Originally considered an Off Broadway oddity, Assassins has only risen in esteem over the years. The 1990 musical uses the revue form to explore the stories of a group of historical figures who attempted to assassinate the U.S. presidents. A 2004 production (featuring Neil Patrick Harris as Lee Harvey Oswald) finally brought it to Broadway, winning Tonys for Best Revival and Best Actor (for Michael Cerveris' portrayal of John Wilkes Booth). A production is currently running Off Broadway starring Will Swenson, Brandon Uranowitz, and Tavi Gevinson.

Stephen Sondheim

<em>Dick Tracy</em>

Sondheim collaborated with Warren Beatty on two films, 1981's Reds and 1990's Dick Tracy, writing five songs for the latter. He won the Oscar for Best Original Song for penning "Sooner or Later (I Always Get My Man)," sung by Madonna on screen. Madonna famously performed the track at the 1991 Oscars wearing in a look inspired by Marilyn Monroe.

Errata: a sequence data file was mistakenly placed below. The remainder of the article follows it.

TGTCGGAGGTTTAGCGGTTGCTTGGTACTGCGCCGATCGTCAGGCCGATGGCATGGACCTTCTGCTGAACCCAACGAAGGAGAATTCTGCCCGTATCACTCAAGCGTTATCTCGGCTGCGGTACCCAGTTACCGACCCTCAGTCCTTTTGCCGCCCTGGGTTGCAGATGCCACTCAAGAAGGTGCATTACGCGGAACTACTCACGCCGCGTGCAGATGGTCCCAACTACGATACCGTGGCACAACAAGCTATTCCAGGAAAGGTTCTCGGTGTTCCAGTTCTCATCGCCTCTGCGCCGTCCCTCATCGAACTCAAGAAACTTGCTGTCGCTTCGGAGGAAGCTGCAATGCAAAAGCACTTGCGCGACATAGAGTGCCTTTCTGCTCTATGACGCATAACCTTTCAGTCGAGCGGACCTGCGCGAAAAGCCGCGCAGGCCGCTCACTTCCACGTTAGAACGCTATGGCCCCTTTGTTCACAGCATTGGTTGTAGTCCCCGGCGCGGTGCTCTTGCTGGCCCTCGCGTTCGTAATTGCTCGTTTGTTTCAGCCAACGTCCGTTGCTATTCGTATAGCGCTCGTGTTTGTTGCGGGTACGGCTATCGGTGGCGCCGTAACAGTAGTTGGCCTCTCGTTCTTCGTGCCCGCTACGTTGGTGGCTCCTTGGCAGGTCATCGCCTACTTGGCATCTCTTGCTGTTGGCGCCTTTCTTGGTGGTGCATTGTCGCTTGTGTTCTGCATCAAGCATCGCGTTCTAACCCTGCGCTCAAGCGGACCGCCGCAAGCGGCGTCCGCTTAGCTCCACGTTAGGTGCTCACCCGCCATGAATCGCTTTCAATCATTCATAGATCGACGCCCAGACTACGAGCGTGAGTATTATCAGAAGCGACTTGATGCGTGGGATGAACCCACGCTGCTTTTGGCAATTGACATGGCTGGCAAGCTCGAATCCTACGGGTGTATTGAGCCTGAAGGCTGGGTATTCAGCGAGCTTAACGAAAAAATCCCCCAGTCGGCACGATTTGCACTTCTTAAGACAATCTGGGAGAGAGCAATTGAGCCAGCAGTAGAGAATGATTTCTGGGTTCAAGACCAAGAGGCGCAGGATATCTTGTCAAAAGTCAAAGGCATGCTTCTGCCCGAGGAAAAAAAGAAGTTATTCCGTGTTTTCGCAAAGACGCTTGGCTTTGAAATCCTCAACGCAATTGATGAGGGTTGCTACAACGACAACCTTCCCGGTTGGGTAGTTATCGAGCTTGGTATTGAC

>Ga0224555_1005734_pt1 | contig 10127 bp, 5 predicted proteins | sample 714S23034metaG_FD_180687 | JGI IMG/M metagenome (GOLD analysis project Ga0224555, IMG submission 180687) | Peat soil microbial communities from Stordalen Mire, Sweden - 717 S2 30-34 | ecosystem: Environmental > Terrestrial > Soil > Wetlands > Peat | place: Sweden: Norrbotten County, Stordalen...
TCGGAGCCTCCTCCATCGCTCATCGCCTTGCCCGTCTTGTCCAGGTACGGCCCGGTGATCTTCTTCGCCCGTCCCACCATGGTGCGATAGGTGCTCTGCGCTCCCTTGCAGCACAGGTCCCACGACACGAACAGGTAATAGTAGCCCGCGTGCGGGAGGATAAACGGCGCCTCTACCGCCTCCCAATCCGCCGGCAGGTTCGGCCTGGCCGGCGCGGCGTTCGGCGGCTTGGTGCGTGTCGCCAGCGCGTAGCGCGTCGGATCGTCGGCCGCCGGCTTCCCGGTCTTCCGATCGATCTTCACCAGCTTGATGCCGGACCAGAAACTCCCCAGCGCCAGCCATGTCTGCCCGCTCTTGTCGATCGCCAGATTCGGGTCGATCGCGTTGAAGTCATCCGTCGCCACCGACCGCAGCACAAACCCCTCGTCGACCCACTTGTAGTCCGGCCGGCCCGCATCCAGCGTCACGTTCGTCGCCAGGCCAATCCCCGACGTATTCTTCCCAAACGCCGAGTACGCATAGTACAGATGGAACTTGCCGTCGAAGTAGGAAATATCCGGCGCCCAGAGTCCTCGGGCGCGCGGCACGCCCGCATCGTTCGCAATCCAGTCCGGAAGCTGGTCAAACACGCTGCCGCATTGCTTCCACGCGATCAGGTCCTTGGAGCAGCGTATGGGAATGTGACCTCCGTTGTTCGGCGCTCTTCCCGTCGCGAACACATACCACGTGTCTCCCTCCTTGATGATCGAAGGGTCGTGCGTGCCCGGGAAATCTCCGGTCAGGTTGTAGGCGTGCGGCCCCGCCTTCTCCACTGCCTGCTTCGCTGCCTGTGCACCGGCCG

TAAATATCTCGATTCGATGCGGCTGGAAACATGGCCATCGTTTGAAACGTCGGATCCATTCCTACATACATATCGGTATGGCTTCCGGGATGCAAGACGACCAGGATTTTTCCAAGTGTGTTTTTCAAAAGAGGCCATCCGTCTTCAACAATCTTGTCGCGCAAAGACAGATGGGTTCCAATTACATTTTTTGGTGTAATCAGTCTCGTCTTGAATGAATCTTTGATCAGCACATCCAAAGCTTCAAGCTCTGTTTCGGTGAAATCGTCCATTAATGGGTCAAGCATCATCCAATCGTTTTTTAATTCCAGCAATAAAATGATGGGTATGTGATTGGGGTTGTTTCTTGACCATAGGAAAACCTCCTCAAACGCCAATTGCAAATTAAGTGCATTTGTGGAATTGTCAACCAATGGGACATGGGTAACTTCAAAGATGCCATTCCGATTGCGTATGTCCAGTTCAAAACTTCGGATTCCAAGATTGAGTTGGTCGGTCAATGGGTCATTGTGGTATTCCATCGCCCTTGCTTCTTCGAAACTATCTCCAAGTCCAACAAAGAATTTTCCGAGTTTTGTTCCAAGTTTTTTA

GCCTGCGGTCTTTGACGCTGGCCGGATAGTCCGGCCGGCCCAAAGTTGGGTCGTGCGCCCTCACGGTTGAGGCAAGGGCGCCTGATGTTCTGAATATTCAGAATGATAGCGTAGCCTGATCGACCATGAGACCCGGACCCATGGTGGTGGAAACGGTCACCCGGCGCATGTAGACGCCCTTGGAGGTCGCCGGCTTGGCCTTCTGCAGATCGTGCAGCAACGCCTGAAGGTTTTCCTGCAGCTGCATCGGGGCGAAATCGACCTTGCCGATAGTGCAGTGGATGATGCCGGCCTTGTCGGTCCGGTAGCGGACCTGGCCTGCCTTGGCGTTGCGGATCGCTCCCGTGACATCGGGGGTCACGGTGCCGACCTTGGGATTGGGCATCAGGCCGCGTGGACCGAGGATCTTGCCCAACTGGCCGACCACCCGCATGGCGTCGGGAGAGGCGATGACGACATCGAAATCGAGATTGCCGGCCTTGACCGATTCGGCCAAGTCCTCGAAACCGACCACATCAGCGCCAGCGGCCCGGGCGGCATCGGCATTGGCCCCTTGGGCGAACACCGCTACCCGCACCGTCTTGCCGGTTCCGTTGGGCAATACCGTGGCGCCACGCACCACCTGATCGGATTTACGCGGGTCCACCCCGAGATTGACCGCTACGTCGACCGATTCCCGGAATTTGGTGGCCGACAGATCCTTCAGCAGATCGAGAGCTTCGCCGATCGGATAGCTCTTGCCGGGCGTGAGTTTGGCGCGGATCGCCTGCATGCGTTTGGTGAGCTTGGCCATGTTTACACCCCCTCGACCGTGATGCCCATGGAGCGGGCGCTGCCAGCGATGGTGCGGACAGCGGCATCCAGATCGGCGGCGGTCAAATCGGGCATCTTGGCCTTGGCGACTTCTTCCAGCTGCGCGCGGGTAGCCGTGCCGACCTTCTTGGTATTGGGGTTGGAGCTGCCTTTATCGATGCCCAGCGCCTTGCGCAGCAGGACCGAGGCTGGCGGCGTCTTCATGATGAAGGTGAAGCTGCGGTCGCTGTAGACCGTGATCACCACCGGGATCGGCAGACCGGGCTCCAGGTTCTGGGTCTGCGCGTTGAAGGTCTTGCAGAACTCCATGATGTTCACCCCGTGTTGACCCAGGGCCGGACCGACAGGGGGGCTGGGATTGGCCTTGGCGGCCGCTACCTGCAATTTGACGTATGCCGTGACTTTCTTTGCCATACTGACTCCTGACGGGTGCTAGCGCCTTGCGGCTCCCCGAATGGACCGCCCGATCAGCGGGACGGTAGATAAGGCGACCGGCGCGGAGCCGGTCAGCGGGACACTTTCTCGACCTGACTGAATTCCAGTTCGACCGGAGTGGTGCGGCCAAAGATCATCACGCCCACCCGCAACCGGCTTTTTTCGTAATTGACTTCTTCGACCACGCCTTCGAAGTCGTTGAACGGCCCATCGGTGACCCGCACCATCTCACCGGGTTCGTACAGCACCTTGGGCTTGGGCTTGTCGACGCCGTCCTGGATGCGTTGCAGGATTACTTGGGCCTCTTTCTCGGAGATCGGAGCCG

Stephen Sondheim


While Sondheim's work will be studied, revived, and appreciated for years to come, his absence may be most keenly felt in the influence and inspiration he held in the lives of the next generation of Broadway artists. He was eager to serve as a mentor, paying back the generosity of his own father figure Oscar Hammerstein II. Sondheim mentored a young Jonathan Larson (Rent), which has now been dramatized in Tick, Tick… Boom! with Bradley Whitford bringing the composer to life. Later Sondheim became a mentor and collaborator to Lin-Manuel Miranda, giving notes on the work that would become Hamilton. And perhaps that's his greatest legacy of all — the reminder that someone is on your side and we are not alone.

Stephen Sondheim